Nigeria: Developments In Investment And Intraregional Trade In Africa

Last Updated: 10 August 2018
Article by John C. Onyido, Ibidolapo Bolu and Oluwasolape Owoyemi


Nigeria's decision not to sign up to the framework agreement for establishing the African Continental Free Trade Agreement ("the AfCFTA") came as a surprise and sparked a lot of debate and criticism from stakeholders within the sub-continent and beyond. This criticism is partly attributable to Nigeria's acknowledged position as the largest economy in Africa and the 26th largest in the world and concerns regarding the effectiveness and success of the AfCFTA with Nigeria's absence. Nigeria's economic and trade policy decisions are not only critical to its development, but to its relationship with Africa and the rest of the world.

Regional and economic integration is viewed by experts as a panacea for addressing the continent's economic challenges with the enhanced coordination and coherence such a massive trading body would inject into efforts to leverage on the continent's population strength and diverse attributes in improving intraregional trade and increasing investment inflow. Nigeria realizes the importance of developing countries such as itself to capitalise on the benefits and increasing significance of trade and investment linkages both internationally and intra-regionally some of which are growth, development and quality job creation.

However, Nigeria still faces significant development challenges despite being the largest economy in Africa. According to the IMF, Nigeria's economy ranks the highest in Africa with a total GDP of $408.61 billion.2 This is largely due to the rebasing of its economy to include the telecoms industry, entertainment, financial services, Information technology and manufacturing sectors. However, with a growing population of over 190 million people, Nigeria continues to underperform behind the curtains of its shining title as "giant of Africa", as a sizeable percentage of its population are poor with little to no opportunities for access to basic amenities, economic stability or quality jobs.


Nigeria has always understood the significance of its policies and actions in international trade. It was one of the few African countries that joined the GATT/WTO regime in the mid1990's3 and has continuously sought ways to use international trade as a catalyst for activating its vast economic potential, both locally and within the African continent. Nigeria's prospects for improved global trade and economic indicators were adversely affected by the downturn in the global oil market from the 3rd quarter of 2014, as over 70 percent of government revenue and 90 percent of export earnings were petroleum dependent.4 The 2016 economic recession, which occasioned a depletion of the country's reserves to a deficit of US$15.4 billion in 2015 from a surplus of US$10.8 billion in 2011, resulted in the implementation of foreign exchange controls on 41 categories of imports.5

The recession however compelled economic diversification away from its oil-dependent economy, and Nigeria's Economic Recovery and Growth Plan6 for 2017–2020 aims to concentrate such diversification initiatives in the areas of solid mineral mining, construction, agriculture and manufacturing against the backdrop of an enabling environment of industrial competitiveness, private sector-led economic growth and sustainable development efforts.7 This effort seems to be yielding some positive results, because according to a report by the National Bureau of Statistics (NBS), Nigeria's trade balance improved by 20.95% to N2.18trn ($7.14bn) in the first quarter of 2018, as the country recorded increases in both exports and imports.8 The country actually sailed out of economic recession in the second quarter of 2017 with a marginal 0.55 percent GDP growth and has so far sustained this positive outlook.9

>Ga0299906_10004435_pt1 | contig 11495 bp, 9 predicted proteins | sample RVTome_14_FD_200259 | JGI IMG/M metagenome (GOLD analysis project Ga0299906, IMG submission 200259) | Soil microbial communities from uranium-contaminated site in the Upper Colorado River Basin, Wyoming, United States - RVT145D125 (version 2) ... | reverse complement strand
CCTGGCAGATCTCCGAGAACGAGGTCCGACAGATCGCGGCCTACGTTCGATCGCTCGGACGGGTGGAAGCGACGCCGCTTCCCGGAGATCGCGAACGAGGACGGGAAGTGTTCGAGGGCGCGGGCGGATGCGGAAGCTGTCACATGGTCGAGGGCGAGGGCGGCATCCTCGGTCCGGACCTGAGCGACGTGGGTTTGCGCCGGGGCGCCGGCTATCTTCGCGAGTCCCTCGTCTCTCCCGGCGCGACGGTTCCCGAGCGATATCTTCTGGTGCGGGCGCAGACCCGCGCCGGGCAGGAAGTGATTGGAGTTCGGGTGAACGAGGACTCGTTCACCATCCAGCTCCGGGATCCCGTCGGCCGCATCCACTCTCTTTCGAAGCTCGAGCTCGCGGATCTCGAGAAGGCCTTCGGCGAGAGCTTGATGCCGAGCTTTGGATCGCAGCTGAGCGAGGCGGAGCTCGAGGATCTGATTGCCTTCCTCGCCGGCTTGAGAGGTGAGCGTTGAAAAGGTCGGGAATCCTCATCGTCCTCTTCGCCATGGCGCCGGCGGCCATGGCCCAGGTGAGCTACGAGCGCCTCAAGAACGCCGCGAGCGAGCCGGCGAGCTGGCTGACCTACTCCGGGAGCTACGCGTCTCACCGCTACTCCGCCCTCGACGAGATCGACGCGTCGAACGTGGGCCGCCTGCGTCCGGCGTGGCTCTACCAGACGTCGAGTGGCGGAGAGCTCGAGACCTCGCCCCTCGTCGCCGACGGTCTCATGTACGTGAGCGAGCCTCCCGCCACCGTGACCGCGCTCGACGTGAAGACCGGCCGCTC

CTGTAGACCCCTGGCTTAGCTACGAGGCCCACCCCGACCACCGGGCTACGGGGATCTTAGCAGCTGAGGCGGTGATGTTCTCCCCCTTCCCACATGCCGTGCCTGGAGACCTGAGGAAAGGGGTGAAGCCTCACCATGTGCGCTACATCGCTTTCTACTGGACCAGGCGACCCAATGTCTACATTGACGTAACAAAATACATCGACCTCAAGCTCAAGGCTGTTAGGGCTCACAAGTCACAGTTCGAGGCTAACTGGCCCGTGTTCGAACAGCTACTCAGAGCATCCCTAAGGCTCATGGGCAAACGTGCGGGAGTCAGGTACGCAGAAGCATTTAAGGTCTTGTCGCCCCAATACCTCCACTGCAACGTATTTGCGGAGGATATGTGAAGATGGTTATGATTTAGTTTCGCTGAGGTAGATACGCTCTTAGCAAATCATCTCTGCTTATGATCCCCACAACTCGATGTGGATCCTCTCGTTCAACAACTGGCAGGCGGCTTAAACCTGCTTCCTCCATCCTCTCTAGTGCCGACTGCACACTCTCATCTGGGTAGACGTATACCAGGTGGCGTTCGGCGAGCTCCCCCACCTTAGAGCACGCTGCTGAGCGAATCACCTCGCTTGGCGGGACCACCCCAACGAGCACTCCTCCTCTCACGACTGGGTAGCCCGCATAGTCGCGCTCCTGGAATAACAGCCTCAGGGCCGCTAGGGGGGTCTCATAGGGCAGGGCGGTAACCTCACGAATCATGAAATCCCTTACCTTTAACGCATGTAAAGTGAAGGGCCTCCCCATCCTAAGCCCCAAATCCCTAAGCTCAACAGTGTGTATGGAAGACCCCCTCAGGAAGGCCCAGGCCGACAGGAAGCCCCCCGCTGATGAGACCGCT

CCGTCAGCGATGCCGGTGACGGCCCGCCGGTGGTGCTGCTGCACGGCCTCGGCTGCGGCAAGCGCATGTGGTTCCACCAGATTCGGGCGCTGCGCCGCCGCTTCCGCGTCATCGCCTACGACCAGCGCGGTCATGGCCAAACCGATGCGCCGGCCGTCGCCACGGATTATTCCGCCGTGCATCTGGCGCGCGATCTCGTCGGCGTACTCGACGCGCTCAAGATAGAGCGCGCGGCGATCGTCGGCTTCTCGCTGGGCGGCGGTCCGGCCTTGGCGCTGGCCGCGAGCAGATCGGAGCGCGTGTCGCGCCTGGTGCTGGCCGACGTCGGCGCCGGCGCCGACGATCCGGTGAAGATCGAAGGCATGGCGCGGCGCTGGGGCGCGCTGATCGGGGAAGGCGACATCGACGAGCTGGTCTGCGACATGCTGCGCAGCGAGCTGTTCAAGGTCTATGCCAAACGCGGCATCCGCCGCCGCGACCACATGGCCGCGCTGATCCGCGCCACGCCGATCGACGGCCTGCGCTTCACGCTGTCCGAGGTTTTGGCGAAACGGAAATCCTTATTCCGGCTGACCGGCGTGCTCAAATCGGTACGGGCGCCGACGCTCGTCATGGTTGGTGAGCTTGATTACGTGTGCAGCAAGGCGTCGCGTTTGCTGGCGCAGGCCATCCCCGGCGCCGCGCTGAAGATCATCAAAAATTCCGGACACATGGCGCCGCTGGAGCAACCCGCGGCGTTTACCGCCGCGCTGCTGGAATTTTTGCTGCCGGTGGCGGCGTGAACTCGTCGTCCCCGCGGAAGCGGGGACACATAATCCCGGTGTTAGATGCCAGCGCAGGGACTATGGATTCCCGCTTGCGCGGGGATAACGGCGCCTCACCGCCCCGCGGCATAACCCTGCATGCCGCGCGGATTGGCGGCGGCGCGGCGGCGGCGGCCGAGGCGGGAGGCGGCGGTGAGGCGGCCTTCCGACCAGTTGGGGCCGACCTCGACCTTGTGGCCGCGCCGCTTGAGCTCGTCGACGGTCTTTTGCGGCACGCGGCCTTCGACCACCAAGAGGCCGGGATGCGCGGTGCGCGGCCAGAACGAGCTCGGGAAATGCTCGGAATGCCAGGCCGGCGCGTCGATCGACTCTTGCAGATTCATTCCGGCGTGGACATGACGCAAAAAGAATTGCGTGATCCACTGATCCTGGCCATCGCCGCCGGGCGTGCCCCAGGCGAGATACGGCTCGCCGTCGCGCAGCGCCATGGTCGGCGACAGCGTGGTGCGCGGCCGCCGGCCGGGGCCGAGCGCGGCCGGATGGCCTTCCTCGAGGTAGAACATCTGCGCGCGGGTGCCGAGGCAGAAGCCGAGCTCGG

The undeniable consequence of a globalised world economy is that no single economy can thrive meaningfully or is sustainable over the long term without external trade. Trade enables the exchange of goods and services and is also a reflection of the health and buoyancy of the economy. In terms of the destination of exports, Africa's trade regime works against the continent as it only trades 18% of its locally manufactured goods with other African countries.10 For Africa to achieve sustainable socio-economic development, intraregional trade and integration is inevitable. Intraregional trade will enhance development as it will be an aggregation of African countries into one large market that can deliver economies of scale, improved competitiveness, foreign direct investment (FDI) and poverty reduction.11 On a different but complementary note, regional integration helps in addressing non-economic problems such as recurring conflicts and political instability as well as increasing the continent's bargaining power on the multilateral front.12 Intraregional trade within the continent also serves as a buffer against the negative impact of global trade on developing economies as articulated within the WTO multilateral trading platform.13 In 2017, the Trade Policy Report on Nigeria for 2017 showed that Nigeria implemented a largely liberal trading policy, with 100 percent of its economic sectors open to foreign ownership, except for the petroleum sector where 55 percent of joint-ventures and production sharing contracts are government owned.14 The Report also showed that import and exports in the 1st, 2nd and 3rd quarters of 2017 were largely between South Africa, being its main partner in Africa. Within the Economic Community of West African States (ECOWAS), Côte d'Ivoire is Nigeria's top trade partner in terms of imports, while Togo maintained top position in terms of Nigeria's exports to ECOWAS countries.15 Outside the continent, Europe remained Nigeria's major regional trading partner both in terms of exports and imports followed closely by Asia. For exports, India and the United States are Nigeria's highest trading partners while China and Belgium occupy that position for imports.16 The low levels of intra-African trade represent a significant loss of opportunity and this is the problem the AfCFTA seeks to remedy. The AfCFTA already has 44 African Union member states as signatories, all united with the common goal of creating a single market followed by free movement and a single currency union. The UN Economic Commission for Africa (UNECA) has estimated the agreement's implementation could increase intra-African trade by 52 percent by 2022, compared with trade levels back in 2010.17